This was originally posted privately to avoid potentially naming my employer publicly.
Recently I traveled for work, which meant I was sometimes using my work laptop "straight", as opposed to with a dock (and external monitor, keyboard, and mouse). I can't do that long-term for ergonomic and vision reasons, but sometimes you need to for shorter periods.
While doing so I learned just how much of a pain it is to work around the trackpad. I was using a USB mouse (because some things are just essential, and easy to carry), but kept brushing the trackpad while typing. Having my mouse cursor be randomly moved was wildly irritating.
I found no help on our internal wiki or by asking random coworkers. Google opined that I could change this in the bios, but I only want to turn off the trackpad if I have a mouse, thank you very much -- not looking for a permanent change. It's possible I won't always have a mouse, after all.
So I tweeted a "does anybody know how to do this?" message, naming the manufacturer via hashtag, and got no response initially. And meanwhile, during the trip, I taped a piece of paper over the trackpad to make it stop annoying me.
Time passed. Then, over the weekend, I got a response from a support account, and we traded a few messages before that person told me to send email to a generic-seeming address. In fairly short order it was determined that the regular consumer support couldn't help me because I have a commercial model (whatever that means; I assume they'll sell to anybody), so I got handed off to somebody in the department that supports corporate customers, and they wanted a serial number and other stuff, and it got escalated once more for unknown-to-me reasons. And I said hey, I have no reason to believe anything's wrong with my laptop and please may I just have some information, but the machinery was chugging along.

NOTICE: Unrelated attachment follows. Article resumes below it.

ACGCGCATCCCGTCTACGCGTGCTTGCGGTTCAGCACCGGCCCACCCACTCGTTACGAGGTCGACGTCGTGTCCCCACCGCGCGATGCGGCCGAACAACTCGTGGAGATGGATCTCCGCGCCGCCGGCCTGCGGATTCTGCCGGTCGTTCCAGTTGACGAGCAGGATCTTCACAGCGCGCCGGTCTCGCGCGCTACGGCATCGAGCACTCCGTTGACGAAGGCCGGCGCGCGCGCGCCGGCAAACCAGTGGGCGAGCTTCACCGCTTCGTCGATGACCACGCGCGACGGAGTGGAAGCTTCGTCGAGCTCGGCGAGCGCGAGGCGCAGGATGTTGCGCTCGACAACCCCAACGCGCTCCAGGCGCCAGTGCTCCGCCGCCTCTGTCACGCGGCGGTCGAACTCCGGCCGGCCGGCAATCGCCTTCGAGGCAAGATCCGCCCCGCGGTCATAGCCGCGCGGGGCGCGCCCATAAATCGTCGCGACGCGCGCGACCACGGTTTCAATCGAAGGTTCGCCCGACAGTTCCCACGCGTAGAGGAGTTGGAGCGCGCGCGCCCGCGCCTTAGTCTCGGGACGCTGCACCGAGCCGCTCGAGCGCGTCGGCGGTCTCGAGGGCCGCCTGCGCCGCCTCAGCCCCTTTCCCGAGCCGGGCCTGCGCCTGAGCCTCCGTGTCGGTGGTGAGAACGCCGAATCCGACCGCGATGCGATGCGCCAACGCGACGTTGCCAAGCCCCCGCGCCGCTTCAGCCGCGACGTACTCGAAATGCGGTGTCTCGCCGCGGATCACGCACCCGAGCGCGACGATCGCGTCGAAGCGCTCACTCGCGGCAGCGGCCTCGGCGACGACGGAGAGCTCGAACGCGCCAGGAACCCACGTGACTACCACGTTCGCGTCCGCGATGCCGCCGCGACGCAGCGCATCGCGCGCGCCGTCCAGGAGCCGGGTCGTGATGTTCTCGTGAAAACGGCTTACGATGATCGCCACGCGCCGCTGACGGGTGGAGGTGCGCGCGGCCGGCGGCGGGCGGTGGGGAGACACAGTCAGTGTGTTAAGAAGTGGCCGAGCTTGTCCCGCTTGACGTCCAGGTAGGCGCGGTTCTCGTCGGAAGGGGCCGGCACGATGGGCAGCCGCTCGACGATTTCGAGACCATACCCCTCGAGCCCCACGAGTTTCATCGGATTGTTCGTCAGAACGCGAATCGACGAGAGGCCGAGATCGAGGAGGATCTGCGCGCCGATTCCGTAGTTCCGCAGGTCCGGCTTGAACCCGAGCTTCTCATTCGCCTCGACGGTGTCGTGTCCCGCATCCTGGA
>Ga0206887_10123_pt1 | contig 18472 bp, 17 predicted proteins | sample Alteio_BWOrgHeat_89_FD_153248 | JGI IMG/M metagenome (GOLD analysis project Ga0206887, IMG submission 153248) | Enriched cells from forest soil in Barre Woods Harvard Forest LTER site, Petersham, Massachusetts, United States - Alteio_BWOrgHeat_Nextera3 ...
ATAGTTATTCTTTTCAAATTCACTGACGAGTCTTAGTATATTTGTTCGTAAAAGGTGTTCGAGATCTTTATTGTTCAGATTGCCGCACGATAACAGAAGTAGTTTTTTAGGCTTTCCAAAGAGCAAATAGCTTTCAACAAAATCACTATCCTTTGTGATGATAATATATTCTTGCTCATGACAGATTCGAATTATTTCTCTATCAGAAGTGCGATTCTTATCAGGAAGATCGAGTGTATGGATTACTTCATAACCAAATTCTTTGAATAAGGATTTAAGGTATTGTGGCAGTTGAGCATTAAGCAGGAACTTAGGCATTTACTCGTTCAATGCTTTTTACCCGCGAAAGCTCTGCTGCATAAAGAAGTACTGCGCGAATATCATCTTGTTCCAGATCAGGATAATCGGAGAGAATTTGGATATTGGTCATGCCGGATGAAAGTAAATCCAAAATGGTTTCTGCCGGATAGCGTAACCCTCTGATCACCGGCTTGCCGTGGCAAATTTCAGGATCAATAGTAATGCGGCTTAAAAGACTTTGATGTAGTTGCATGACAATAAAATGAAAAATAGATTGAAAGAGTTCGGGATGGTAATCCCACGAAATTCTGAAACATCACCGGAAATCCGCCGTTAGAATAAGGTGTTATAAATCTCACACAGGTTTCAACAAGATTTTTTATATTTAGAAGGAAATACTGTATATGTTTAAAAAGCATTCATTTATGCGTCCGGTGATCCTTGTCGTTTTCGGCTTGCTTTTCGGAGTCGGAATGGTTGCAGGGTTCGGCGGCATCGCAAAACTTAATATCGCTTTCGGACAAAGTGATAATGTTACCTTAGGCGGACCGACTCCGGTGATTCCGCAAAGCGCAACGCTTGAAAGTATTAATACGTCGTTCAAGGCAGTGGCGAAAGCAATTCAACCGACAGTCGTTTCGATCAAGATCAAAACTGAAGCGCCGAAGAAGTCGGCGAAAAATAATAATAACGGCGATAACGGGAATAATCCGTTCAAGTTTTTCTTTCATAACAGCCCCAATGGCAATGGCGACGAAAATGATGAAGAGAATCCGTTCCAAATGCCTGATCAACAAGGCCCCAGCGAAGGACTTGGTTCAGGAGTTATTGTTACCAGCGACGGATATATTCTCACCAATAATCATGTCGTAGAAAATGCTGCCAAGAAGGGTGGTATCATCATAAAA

Somewhere in there I started to wonder how much trouble I was going to get into when it came out that I indirectly work for the manufacturer. I wouldn't have called customer support for a specific hardware problem, but my request for general information -- to the Twitterverse -- turned into a ticket being handled as a possible malfunction, in a matter of hours once it got going. After a little more email, I got a call from a friendly and competent support person who pointed out the invisible magic button where I can turn the trackpad off (or on), and that completely solves my problem. And she didn't seem to care who I worked for -- bonus.
But it sure feels like I should have been able to find that out without the support call.